• Sony Playstation Portable
  • Sony Playstation Portable Minis
  • Super Nintendo Entertainment System

The default BIOS path is /home/odroid/ROMS and you need to place your BIOS files in this folder (if not marked otherwise, please check notes available from the link at the end of the article). It is also the path where you have to place your ROM files, in the respective subfolders. It is available for download at ... GO2.img.xz md5 sha512 sig.

The image utilizes both 32-bit and 64-bit drivers which allows you to run a lot of applications already existing for armhf, even if they are not ported to ARM64, yet.

How To Start

Copy your rom files into /home/odroid/ROMS/ folders that correspond with the system the roms are for (e.g. Super Nintendo Entertainment System goes to /home/odroid/ROMS/SNES/). When you boot up the image you see "Attract Mode Setup" it has two options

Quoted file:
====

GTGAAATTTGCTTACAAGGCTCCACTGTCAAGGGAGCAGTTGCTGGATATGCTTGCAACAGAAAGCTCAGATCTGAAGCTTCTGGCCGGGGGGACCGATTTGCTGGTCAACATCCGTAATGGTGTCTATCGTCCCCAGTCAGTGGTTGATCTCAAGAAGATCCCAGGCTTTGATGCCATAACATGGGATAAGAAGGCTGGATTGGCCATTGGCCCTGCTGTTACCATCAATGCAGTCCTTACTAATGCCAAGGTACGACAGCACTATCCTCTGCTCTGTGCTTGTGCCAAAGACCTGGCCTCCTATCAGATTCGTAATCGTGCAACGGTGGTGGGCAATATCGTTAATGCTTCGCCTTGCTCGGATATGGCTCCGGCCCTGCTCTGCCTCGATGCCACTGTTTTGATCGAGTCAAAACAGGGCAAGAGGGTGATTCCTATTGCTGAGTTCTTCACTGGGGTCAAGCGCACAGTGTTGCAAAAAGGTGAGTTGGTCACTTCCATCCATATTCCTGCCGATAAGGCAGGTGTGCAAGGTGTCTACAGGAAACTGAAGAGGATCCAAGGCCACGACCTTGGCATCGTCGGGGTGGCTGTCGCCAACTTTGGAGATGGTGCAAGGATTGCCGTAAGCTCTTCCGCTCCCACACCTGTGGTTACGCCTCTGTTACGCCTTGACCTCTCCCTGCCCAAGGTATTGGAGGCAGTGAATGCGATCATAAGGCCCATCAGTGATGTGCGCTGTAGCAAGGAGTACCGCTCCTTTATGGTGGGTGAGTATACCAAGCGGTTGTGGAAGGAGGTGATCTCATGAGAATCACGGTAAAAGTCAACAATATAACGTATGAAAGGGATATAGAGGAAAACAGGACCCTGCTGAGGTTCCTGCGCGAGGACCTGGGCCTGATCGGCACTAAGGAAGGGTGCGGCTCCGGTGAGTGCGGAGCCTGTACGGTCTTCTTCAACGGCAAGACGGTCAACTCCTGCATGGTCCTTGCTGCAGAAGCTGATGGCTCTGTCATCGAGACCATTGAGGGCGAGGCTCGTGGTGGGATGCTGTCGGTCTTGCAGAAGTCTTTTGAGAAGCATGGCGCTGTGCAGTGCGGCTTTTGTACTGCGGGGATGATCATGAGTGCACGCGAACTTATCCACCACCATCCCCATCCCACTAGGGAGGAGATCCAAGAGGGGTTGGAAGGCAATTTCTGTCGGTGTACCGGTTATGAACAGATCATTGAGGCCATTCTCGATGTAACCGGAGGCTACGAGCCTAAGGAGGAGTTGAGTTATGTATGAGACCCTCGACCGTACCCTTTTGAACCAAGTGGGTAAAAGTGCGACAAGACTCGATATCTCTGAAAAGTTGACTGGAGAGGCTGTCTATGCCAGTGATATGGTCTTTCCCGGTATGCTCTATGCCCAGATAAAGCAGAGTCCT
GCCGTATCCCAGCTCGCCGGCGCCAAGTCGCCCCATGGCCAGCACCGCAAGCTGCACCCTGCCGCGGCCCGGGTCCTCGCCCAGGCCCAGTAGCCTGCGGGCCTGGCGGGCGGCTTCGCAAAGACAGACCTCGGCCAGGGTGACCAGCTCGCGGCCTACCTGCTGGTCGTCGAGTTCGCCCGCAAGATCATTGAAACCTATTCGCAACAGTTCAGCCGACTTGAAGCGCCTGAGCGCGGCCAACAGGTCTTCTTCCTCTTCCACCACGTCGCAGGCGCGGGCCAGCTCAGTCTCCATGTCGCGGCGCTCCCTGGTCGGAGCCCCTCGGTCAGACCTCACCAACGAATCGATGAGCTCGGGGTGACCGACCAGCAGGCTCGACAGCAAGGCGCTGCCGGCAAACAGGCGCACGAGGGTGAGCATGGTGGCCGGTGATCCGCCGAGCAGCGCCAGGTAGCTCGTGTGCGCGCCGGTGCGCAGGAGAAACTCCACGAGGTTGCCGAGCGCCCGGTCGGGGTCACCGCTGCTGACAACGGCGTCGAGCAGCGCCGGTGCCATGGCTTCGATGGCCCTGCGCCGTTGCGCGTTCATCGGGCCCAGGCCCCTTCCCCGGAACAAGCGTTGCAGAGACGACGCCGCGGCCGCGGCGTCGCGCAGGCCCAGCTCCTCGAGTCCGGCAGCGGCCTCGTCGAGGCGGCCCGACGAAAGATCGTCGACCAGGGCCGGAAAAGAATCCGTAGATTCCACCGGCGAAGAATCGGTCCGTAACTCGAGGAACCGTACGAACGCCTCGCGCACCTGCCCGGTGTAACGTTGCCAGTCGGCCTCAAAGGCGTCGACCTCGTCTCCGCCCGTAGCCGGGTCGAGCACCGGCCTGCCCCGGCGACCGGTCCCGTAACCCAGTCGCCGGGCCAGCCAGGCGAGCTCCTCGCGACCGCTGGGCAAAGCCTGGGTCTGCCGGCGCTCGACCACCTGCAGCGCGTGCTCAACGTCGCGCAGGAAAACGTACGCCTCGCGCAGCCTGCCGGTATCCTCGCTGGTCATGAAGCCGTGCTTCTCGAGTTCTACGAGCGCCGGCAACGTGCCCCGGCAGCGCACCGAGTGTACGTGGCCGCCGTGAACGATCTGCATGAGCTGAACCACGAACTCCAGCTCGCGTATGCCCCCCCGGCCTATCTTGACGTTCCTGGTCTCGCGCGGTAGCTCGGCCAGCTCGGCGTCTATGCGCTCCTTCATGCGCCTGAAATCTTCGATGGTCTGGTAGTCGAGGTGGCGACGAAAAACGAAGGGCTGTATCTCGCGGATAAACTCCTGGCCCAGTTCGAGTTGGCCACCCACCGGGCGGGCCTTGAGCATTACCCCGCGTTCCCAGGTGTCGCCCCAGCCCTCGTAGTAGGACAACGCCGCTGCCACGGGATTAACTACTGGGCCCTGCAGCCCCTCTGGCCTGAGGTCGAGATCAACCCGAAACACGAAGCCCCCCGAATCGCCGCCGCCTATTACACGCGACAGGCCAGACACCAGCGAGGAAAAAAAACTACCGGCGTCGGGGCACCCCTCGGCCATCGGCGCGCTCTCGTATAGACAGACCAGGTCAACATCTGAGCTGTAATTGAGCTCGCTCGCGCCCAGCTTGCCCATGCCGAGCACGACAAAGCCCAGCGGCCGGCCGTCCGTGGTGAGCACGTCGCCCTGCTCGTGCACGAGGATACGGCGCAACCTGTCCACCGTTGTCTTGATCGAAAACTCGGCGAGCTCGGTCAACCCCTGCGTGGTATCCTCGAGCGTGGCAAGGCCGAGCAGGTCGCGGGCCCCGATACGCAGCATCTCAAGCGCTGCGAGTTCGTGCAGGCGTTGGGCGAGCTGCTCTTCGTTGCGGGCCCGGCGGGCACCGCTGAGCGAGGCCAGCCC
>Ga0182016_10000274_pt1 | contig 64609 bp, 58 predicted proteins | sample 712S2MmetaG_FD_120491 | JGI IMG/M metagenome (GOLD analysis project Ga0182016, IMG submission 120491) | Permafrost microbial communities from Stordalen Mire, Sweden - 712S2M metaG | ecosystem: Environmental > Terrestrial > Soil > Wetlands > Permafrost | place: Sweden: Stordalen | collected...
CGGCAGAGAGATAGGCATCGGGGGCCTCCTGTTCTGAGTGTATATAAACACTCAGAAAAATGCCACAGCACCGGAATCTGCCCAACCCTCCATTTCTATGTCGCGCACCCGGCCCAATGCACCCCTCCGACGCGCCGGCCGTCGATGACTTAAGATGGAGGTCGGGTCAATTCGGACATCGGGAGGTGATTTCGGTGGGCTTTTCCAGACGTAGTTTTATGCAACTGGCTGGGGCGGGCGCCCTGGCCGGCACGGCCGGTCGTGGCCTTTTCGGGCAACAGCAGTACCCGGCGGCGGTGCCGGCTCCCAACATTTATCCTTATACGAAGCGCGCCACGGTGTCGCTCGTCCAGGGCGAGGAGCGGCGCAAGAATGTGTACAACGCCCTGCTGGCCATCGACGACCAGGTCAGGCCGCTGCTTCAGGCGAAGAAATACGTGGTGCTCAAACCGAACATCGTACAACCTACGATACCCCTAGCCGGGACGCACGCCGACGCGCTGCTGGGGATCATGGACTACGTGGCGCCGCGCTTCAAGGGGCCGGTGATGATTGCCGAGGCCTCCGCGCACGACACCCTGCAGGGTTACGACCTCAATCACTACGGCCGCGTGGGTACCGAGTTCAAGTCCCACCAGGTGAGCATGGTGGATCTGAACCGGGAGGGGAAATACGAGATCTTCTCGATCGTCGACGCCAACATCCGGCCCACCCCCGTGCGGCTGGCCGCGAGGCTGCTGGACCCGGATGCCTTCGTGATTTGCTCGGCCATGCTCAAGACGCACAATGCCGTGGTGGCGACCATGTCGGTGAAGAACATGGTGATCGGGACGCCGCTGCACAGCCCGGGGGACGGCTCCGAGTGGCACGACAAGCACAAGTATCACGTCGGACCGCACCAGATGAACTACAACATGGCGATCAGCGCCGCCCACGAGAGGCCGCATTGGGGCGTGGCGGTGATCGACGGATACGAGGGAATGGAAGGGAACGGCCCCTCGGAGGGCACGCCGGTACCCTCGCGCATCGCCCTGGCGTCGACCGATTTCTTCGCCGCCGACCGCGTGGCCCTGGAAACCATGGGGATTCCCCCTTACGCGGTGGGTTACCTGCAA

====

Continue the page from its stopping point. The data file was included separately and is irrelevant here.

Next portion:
• Scrape games and artwork
  • Scrape games only

For artwork you need an Internet connection so either have a USB to LAN adapter installed and working correctly. This should work out of the box. Scraped games only will import your games but not download any artwork. Scraping artwork can take a very long time (and disk space) depending on your library. It's not recommended to scrape thousands of games at once, unless you have a couple of hours to spare.

You will see a progress bar while the games and artwork are being imported. This progress bar only shows the overall progress of all emulators not for each individual ROM, which means depending on how many games you import the percentage of the process will not go up until it's finished with the system it's currently importing.

Update Regularly:

Since there's constantly new development for this image and, ODROIDs in general, it is highly recommend to do all updates:

$ apt-get update && apt-get upgrade && apt-get dist-upgrade && apt-get autoremove
This will guarantee you get the latest patches and fixes, as well as new emulators when they become available.

Setting up WLAN from the Command Line

Edit the file /etc/network/interfaces or create a new one under /etc/network/interfaces.d/ and add the following line: